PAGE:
A 2014 article in the American Journal of Pharmaceutical Education called for the development of academic pharmacy practice fellowships to address the challenge of evolving pharmacist roles.
A 2014 article in the American Journal of Pharmaceutical Education called for the development of academic pharmacy practice fellowships to address the challenge of evolving pharmacist roles.1 According to Poirier and Ferguson, academic fellowship “would be a way for graduates to expand their patient care roles outside of the traditional health care system, serve the needs of the academy by becoming qualified pharmacy practice faculty members with teaching and research skills, and develop advanced patient care roles in community practice and nontraditional healthcare systems.”1 A separate 2012 article in the American Journal of Health-System Pharmacy describes how the traditional residency structure for training pharmacists for practice does not adequately prepare residency graduates to assume faculty roles in teaching and scholarship.2
In an effort to address the need for a program to train PharmD graduates with the skills necessary to excel in pharmacy education, faculty at the Washington State University (WSU) College of Pharmacy and Pharmaceutical Sciences developed its 2-year Academic Fellowship Program.3 The goal is to prepare the fellow for a career in academia through a mentored experience in pharmacy education and scholarship. The program differs from traditional pharmacy residency ones because it focuses on learning skills necessary to excel in academia rather than hospital or community pharmacy practice. Although many traditional pharmacy residency programs provide trainees the opportunity to participate in a teaching certificate program, the certificate requirements are often minimal and may involve a few teaching experiences with either a partner university or through the provision of continuing professional development. Even with teaching certificate programs in place, the need to enhance the teaching and scholarship skills of future faculty members exists. In an academic fellowship, participants spend most of their time learning how to be an effective educator.
In addition to providing teaching experience, an academic fellowship prepares the fellow for a career in academia by providing research mentorship. Like a traditional residency, academic fellowship requires the fellow to engage in an individual research project and encourages dissemination of research at local, regional, and national meetings, as well as through manuscript publication. However, unlike traditional residency projects, which are often practice focused, the research pursued in an academic fellowship may also include scholarship of teaching and learning. At WSU, the primary research mentor for the fellows is also the director of the Center for Pharmacy Practice Research, allowing the fellows to gain experience in both the scholarship of teaching and learning and pharmacy practice research, areas that are often integral to a successful career in academia.4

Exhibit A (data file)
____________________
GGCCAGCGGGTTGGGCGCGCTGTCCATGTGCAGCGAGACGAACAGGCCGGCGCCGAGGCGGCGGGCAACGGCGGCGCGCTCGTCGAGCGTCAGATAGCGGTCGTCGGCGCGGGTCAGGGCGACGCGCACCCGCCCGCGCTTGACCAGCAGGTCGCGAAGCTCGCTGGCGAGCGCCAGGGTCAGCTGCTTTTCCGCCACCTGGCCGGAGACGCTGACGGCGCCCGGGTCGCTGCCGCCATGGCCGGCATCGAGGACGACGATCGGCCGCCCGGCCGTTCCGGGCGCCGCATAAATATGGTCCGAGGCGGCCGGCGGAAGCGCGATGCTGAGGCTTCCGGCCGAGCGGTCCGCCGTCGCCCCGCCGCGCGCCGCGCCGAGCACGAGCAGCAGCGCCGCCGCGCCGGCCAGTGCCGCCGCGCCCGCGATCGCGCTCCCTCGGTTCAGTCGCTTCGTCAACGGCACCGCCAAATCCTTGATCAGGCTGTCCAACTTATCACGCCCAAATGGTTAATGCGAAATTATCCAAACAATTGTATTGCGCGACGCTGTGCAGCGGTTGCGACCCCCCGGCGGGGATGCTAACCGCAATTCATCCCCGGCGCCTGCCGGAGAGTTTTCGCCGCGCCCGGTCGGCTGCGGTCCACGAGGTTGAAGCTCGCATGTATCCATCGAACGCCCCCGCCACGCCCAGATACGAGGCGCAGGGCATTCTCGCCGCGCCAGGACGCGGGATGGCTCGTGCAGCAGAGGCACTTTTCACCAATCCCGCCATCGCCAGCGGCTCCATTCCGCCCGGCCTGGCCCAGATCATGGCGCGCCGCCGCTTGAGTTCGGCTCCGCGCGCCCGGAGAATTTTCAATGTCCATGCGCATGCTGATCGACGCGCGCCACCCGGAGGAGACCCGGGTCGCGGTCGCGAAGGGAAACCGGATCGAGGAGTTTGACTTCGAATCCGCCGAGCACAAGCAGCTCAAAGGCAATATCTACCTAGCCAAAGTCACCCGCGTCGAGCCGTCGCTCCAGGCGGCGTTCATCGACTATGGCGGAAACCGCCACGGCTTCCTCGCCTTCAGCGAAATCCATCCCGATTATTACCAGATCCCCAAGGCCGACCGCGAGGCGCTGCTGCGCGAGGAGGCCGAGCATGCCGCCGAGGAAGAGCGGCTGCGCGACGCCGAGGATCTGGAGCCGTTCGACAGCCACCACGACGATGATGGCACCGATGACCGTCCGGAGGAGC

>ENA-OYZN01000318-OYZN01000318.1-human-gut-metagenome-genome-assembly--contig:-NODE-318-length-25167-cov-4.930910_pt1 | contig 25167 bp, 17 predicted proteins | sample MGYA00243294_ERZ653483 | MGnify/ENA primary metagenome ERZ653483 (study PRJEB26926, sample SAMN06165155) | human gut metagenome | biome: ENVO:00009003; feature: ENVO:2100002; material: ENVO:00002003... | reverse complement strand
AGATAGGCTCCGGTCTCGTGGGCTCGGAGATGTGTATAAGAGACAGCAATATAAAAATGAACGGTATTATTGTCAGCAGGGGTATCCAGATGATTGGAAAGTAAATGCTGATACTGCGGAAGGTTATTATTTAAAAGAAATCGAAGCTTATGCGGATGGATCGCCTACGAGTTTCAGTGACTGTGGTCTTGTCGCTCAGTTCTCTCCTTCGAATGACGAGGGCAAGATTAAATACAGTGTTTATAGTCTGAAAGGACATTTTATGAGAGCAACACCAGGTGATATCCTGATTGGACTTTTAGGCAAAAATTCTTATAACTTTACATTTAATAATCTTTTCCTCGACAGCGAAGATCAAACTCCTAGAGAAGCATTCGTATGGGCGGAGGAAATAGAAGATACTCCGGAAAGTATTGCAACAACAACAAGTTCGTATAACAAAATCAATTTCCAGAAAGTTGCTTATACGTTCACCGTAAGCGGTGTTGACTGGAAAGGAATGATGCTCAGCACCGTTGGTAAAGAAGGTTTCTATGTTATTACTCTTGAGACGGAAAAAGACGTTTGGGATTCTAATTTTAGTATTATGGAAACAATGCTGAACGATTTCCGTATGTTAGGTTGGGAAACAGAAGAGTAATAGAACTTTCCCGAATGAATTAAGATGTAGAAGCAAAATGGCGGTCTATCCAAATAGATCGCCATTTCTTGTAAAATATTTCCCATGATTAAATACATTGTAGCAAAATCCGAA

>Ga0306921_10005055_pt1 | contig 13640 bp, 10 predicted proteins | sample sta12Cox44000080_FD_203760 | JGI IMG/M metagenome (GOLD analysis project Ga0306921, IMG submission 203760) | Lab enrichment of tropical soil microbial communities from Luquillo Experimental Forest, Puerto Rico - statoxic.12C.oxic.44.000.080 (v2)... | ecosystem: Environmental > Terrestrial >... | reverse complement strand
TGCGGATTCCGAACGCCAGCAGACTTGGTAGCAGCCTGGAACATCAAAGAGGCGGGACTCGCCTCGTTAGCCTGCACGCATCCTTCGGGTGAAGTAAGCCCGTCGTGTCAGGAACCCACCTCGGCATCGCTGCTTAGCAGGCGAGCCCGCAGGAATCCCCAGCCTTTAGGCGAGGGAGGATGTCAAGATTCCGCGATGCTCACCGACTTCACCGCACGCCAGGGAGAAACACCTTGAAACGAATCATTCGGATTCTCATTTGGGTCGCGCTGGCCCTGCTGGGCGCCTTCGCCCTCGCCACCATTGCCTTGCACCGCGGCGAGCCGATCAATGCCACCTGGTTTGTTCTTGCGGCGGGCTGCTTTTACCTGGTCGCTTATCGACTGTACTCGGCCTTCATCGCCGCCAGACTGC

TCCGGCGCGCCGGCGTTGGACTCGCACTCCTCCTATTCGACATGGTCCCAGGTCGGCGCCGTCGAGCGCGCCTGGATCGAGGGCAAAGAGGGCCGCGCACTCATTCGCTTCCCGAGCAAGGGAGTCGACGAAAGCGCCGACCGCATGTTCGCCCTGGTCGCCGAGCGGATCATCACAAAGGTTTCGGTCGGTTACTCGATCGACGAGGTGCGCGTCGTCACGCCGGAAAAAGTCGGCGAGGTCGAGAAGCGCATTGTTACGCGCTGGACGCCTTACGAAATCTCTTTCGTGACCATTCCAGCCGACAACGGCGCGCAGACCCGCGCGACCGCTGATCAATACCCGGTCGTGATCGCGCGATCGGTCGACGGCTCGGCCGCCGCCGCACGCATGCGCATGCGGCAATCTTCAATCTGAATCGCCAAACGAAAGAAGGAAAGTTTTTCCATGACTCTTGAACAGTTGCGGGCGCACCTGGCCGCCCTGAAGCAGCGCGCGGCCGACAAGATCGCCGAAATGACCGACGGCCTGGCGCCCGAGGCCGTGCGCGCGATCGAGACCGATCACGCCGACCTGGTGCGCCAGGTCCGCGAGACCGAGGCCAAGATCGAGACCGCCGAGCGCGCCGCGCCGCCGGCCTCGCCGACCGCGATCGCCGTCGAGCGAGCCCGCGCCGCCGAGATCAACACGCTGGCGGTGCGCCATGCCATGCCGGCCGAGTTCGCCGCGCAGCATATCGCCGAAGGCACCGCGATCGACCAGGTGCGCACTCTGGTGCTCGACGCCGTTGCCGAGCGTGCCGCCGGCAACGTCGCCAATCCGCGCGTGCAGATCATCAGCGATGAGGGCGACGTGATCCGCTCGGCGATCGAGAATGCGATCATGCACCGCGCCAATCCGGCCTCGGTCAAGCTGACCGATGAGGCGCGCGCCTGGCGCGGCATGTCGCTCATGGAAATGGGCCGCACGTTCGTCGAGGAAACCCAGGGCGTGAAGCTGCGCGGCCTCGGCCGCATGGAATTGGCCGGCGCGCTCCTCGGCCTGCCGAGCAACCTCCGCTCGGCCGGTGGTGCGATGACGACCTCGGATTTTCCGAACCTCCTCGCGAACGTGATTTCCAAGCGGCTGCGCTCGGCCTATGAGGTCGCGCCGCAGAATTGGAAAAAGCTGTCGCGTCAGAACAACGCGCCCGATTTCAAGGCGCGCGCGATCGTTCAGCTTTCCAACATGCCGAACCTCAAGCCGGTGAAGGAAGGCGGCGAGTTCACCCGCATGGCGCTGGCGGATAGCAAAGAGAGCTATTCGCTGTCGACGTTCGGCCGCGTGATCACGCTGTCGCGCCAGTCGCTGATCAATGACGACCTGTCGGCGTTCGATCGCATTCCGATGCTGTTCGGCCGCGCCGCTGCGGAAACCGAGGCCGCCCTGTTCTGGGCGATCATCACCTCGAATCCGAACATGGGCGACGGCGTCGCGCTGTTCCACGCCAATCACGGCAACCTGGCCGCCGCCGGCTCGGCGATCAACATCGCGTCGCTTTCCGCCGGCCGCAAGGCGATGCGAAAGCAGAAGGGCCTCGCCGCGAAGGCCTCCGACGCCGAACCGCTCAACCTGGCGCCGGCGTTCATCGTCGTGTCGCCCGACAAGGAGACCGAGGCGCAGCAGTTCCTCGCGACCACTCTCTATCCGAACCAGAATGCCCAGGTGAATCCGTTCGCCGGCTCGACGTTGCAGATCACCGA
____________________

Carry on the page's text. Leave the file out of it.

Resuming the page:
Several other postgraduate academic fellowships are also offered in the United States. The University of Cincinnati James L. Winkle College of Pharmacy in Ohio offers a combined pharmacy practice and academic program that includes 3.5 days at the college of pharmacy and 1.5 days at a clinical practice site.5 Touro College of Pharmacy in California also offers a 12-month academic fellowship that includes teaching opportunities in a variety of educational settings.6 Pacific University School of Pharmacy partners with the Oregon Board of Pharmacy to offer an academic and regulatory fellowship designed to transition the fellow from a general practitioner to a regulatory pharmaceutical specialist and clinical educator.7 The increasing number of academic fellowships indicates a growing demand for these experiences, and by pursuing this path, graduating pharmacists can prepare themselves for a career in academia.
Kimberly McKeirnan, PharmD, BCACP, is a clinical assistant professor in the Department of Pharmacotherapy at the Washington State University College of Pharmacy and Pharmaceutical Sciences.